He’s like 7’10”, so it was a perfect size for him.
Yeah. The Combi was rad. The whole park was rad. The Pipe bowl offered something different because it was a 12-foot bowl, and then you had a 15-foot bowl. Before we even had the Combi, we had a freestyle reservoir, but we had to get rid of it. It worked for what it was at first, but we wanted a pool. The thing about Upland was that it was the first place that had vertical, but they didn’t have pool coping. We were like, “We need a pool.” All the pros like me, Micke, Strople, Dunlap, Worm, Wally, Gregg Ayres, Doug Schneider, and Blackhart and everybody got together and gave a $1,000 each to get the pool built. It was $30,000 to build the Combi. Stan didn’t have the money to do it, so we took all of these donations from the pros. Then they made the gold card thing. The gold card was when you paid $500 as a local kid and you had all access to the park, and you could skate the pool before anybody. We were kind of pissed because we paid more than anybody. I think I ended up paying $3,000 because I had a lot of money at the time, but I didn’t get to ride the pool first. Stan let the gold card kids ride before us. The Domico brothers definitely rode the pool before we did. It was pissing me off. A lot of people don’t know that when I shot my interview for Skateboarder Magazine that was pretty much the first time I rode the Combi that day.

What did you think when you first rode that thing with all the lines?
I was always kind of a line freak. That goes all the way back to the L Pool. I really learned to skate in an L pool and because it was such a unique pool, we already knew how to pump. When we got to Upland, we saw what was going on. It was a plaster pool, so they had to cure the plaster first and fill it up with water. We swam in that pool for months waiting for the plaster to cure. When we were swimming in it, I’d be feeling the trannies. We’d be standing on top of the coping going, “I’m going to frontside carve here. I want to hit the hip.” The pool was so new and gnarly. It was gnarlier than I expected it to be, but we were so excited to have a pool with coping. When I was 15, 16 and 17, we skated there every day. We rode pools and Baldy, but once the park was actually built, we skated the park a lot. It was like our babysitter. Even before I had a car, my mom would just drop us off at the skatepark. She was like, “I’ll pick you up at dark.” It wasn’t just Micke and me. It was all the friends we know. There was a different set of dudes that I skated with originally. The second set of guys was Chris Robison, Chris Miller, Eric Jueden and all those dudes.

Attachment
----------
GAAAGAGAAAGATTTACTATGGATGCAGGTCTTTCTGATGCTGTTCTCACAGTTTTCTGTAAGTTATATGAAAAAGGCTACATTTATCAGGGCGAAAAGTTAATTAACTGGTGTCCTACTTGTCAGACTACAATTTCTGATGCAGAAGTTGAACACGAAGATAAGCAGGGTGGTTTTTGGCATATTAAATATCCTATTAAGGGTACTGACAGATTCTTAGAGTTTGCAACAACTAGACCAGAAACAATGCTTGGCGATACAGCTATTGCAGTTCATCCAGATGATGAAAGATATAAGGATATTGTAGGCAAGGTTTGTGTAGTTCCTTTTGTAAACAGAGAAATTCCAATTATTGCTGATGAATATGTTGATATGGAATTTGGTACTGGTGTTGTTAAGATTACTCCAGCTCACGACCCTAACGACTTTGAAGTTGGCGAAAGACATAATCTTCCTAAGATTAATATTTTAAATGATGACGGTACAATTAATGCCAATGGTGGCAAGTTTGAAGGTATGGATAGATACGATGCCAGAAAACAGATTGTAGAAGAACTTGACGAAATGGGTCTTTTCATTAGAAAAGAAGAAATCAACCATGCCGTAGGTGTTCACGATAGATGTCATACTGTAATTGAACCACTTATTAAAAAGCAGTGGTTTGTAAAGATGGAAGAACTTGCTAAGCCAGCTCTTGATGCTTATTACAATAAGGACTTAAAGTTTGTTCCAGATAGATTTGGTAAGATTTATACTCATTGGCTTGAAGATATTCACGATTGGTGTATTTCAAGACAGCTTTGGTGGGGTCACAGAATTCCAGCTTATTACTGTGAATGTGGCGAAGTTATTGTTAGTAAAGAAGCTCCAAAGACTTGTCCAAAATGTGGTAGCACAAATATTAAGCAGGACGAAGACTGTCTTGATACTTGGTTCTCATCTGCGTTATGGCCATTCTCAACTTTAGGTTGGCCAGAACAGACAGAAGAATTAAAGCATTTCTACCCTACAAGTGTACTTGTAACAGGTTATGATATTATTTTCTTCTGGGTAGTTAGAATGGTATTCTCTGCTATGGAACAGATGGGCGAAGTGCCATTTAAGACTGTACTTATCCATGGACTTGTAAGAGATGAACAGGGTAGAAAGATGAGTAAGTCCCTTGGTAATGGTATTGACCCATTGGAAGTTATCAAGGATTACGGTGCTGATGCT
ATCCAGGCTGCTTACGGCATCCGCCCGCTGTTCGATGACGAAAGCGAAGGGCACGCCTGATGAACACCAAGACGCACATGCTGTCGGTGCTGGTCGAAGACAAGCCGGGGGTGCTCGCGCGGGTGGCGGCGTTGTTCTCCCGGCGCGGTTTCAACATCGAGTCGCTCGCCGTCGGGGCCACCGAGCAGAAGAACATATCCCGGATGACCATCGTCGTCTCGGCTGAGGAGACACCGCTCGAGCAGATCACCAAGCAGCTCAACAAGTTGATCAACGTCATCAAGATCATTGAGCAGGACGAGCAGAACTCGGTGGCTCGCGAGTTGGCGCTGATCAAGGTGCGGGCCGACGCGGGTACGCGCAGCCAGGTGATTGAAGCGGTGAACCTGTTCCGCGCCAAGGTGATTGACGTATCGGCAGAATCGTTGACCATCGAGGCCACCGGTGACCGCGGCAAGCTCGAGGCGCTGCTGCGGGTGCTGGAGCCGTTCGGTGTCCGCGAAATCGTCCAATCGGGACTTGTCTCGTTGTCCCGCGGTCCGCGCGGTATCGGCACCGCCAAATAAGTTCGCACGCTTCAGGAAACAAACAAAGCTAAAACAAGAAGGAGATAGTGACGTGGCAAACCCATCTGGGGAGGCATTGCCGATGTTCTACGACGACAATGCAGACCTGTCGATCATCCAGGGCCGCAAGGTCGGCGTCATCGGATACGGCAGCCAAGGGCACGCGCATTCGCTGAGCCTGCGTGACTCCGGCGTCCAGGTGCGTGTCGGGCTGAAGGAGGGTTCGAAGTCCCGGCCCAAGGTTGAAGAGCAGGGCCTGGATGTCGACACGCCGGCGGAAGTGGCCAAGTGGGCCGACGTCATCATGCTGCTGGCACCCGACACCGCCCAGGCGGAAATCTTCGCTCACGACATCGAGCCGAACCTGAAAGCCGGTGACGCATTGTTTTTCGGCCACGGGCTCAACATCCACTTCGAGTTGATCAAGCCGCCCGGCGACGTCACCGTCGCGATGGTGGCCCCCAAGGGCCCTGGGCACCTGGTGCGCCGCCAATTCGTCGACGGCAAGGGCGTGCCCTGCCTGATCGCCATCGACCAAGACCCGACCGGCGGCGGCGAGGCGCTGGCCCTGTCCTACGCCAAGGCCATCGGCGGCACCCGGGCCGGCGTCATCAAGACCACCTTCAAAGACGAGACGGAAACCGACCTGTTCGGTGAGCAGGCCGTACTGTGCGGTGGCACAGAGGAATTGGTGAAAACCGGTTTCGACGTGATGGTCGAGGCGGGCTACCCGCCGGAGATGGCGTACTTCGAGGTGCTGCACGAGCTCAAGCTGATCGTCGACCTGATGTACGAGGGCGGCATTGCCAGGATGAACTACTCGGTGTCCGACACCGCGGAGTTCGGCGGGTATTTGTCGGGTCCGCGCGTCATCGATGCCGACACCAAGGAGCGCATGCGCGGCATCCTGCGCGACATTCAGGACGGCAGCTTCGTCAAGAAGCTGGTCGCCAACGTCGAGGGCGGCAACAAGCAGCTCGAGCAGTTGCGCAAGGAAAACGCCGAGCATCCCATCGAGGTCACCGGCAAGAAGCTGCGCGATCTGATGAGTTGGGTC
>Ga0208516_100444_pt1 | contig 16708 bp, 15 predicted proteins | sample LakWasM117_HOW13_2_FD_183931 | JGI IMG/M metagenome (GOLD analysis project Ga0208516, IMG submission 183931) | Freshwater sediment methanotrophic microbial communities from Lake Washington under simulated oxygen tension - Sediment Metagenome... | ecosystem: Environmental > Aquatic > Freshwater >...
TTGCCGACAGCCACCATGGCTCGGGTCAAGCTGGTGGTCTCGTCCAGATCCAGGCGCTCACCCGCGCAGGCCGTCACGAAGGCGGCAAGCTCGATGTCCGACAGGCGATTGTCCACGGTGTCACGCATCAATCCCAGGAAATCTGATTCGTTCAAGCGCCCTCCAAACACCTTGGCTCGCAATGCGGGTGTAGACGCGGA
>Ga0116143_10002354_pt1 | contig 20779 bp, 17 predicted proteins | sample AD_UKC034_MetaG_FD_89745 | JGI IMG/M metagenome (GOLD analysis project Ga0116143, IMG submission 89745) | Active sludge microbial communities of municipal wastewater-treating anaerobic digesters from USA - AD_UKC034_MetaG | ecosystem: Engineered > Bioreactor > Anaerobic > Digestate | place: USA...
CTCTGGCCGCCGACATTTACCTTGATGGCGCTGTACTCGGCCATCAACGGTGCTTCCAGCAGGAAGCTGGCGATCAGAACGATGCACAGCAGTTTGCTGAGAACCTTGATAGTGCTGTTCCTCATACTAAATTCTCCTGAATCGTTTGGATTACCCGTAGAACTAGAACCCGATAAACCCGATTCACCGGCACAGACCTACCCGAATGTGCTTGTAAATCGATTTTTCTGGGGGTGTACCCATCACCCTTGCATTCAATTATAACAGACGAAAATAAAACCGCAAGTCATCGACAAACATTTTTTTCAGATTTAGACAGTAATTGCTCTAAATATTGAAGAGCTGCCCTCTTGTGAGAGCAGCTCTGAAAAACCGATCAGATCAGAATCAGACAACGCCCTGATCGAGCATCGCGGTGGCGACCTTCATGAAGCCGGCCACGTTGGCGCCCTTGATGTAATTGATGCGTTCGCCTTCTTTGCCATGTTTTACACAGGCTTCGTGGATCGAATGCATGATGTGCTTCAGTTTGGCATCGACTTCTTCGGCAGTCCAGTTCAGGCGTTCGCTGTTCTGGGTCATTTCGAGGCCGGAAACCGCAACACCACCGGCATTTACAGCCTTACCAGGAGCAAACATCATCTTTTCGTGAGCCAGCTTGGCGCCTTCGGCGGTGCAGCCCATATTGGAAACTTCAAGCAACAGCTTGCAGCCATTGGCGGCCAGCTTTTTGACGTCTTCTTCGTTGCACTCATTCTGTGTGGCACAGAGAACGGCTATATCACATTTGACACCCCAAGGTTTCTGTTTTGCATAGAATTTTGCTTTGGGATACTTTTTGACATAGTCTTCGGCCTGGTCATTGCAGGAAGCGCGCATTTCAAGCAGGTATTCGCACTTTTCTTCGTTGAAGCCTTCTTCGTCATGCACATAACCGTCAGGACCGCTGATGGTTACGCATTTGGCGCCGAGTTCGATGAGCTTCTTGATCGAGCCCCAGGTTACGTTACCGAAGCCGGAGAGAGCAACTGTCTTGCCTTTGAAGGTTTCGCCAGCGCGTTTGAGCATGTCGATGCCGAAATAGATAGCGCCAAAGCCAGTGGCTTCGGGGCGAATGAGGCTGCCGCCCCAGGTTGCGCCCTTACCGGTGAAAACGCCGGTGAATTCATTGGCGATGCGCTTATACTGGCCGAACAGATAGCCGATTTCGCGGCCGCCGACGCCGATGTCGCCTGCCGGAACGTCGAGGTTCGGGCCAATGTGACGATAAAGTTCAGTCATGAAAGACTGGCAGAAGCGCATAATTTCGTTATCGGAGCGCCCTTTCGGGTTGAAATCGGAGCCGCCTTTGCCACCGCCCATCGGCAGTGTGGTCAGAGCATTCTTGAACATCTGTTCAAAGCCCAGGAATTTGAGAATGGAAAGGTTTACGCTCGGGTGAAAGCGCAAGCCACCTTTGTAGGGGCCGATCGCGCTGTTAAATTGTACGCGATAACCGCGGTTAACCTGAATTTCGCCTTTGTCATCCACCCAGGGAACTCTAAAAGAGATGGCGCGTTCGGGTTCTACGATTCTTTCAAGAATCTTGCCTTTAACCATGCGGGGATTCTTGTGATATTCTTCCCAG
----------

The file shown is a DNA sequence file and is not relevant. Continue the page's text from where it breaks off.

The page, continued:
Submit Comment

Post a reply

This site uses Akismet to reduce spam. Learn how your comment data is processed.

Juice is an interview magazine featuring skateboarding, surfing, art and music. Since 1993, Juice has been independently owned and dedicated to the core. Juice Magazine specializes in coverage of core skateboarders, surfers, musicians, skatepark builders, artists, photographers, rock n roll, metal, hardcore, pools, pipes & punk rock. Keep Skateboarding A Crime.
© 1993-2021 Juice Enterprises, Inc. All rights reserved. No part of this publication may be reproduced by any means; electronic, mechanical, photocopy, or otherwise without the prior written permission of the copyright owner, photographers, writers, or artists named herein. Trademarks mentioned herein are the property of their respective owners.
Translate »
%d bloggers like this: